in Politics

Reinventing Government

In a bid to check whether there really are no new ideas I’ve started re-reading David Osborne and Ted Gaebler’s Reinventing Government.

It’s probably not that well-known a book today, but it was the first ‘fad’ book I remember – and having seen other titles like Nudge come to prominence (only to hear it dismissed recently in favour of Connected) along with my recollection that there’s a lot in it that is relevant to the Big Society agenda it has pushed itself back to the top of my ‘to read’ list.

As fads go it has come and gone and is now largely unremarked. Perhaps because as a species we are always looking for new and shiny (quite rightly, we don’t develop if we meekly accept what already exists and don’t ask if there could be more). Perhaps part of the reason is that it was published in 1992 before the widespread use of the internet that would later propagate ideas and new thinking. Instead, it would be referenced in the pages of newspapers, particularly after the inauguration of Bill Clinton as US President in 1993 when it was deemed to inform his and Al Gore’s thinking. Indeed, the dust jacket has a quote from Clinton, although then as a mere presidential candidate and state governor.

But re-reading I’m discovering why it created such a buzz in 90s America. It’s a genuinely exciting book and while the ideas may now be tried and tested (and perhaps found wanting) seeing them all together in one place leaves one the feeling that with an open mind and willingness to innovate anything is possible. Of course, when I first read it I did so with only curiosity, not with any ability to do anything with the contents (and I’m not in that much a different position when re-reading it), but now I read it seeing how some of its contents could work in the UK.

The basic premise of the book was that across America arms of government were discovering new ways of doing things that were more effective; improving quality, reducing cost or both. Some were fundamental re-thinks of culture and organisation, some where small tricks. In fact just a few chapters in you see things that have been echoed in books and ideas that have come since and been hailed as new and innovative, except they’d already been trailed in a book written nearly 20 years ago using examples from the 80s.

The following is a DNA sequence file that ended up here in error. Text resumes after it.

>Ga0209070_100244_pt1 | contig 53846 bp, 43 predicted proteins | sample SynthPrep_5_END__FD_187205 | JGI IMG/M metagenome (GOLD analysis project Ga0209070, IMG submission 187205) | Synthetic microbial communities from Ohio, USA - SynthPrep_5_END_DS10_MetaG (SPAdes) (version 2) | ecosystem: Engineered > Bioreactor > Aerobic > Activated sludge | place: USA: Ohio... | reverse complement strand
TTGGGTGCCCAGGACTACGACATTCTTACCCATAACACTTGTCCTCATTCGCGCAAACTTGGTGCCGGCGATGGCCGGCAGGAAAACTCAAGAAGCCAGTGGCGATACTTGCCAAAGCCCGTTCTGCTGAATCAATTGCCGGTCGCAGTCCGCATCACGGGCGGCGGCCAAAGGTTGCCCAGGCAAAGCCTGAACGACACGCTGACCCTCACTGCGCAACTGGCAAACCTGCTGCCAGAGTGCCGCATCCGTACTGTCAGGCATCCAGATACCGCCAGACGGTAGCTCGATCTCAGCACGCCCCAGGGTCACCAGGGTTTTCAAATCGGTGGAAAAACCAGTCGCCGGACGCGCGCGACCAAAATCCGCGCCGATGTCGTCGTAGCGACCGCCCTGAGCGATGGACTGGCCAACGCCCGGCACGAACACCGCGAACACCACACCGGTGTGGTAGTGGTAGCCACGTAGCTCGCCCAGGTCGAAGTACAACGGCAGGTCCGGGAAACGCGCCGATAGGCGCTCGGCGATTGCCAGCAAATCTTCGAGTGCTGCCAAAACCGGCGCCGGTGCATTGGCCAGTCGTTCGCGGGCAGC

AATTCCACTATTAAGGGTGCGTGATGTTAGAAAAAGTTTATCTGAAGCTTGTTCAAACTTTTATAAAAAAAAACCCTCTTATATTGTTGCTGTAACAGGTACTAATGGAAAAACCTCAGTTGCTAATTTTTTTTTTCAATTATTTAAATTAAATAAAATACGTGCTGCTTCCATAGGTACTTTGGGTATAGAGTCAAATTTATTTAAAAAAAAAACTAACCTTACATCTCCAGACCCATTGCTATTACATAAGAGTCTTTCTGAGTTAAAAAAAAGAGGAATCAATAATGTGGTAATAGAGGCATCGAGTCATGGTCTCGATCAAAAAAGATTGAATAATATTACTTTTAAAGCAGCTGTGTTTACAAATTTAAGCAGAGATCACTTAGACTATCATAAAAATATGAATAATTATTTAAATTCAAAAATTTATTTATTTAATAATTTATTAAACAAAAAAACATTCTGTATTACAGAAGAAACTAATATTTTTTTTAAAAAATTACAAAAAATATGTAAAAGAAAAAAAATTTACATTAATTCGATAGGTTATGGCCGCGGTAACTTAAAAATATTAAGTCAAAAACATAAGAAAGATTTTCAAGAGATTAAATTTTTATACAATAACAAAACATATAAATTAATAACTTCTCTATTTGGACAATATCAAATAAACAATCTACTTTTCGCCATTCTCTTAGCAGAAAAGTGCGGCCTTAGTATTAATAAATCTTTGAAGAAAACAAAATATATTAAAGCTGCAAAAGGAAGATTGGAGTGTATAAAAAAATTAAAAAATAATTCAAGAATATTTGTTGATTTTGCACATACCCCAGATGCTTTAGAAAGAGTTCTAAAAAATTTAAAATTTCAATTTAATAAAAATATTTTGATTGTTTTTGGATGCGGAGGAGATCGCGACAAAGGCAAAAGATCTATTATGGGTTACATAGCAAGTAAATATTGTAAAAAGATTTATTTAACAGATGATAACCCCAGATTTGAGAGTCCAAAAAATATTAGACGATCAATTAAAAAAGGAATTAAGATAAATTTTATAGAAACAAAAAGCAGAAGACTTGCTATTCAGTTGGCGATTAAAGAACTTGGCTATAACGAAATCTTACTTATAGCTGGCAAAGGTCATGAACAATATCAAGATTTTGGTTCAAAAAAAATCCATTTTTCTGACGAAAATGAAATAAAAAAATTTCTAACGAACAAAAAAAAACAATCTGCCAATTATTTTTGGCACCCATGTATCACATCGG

Throughout there are examples that would have been at home in the pages of Nudge, Connected or The Wisdom of Crowds. Indeed, reading it you find ideas that subsequently made the pages of Ken Livingstone’s first mayoral manifesto (it basically describes Safer Neighbourhood Teams) or the 2010 Conservative manifesto (I realised while reading it that the introduction I was reading about one of inspirations for free schools).

But what has really struck me is that the book could so easily be re-titled with a reference to the Big Society. The very first chapter “Steering, rather than rowing” establishes a principle that the role of government is not necessary there to provide every service, but to provide the leadership and support to ensure that it is provided. A recurrent theme is that where governments of any level have given up control and instead empowered communities everyone has benefited, through better services, feelings of empowerment, reduced crime or just lower taxes.

Not all the experiments succeeded – that goes without saying – I followed up on a story contained in there about what was, effectively, a housing estate taken over by residents to discover it ‘failed’ eight years after the book’s publication. But the failure came after it had trebled rates of rent collection, dramatically cut unemployment and teenage pregnancy and successfully tackled a drug problem that the police had been unable to permanently deter: all because they were empowered to work as a community to tackle their own problems, rather than existing as clients of their city government. Given the huge savings that such changes would bring (and continue to bring) it’s arguable that it wasn’t a failure at all.

But, of course, innovation is not about guaranteed success, but about daring to think that things could be better. Sadly when this was published in the 90s UK local government had hardly any flexibility to innovate. But now things are different, I wonder if it’s time for some innovative councils to dig out some copies of Reinventing Government, remind themselves of the ideas that have been forgotten and, instead of seeing residents as clients, think about how they can be put in charge again.

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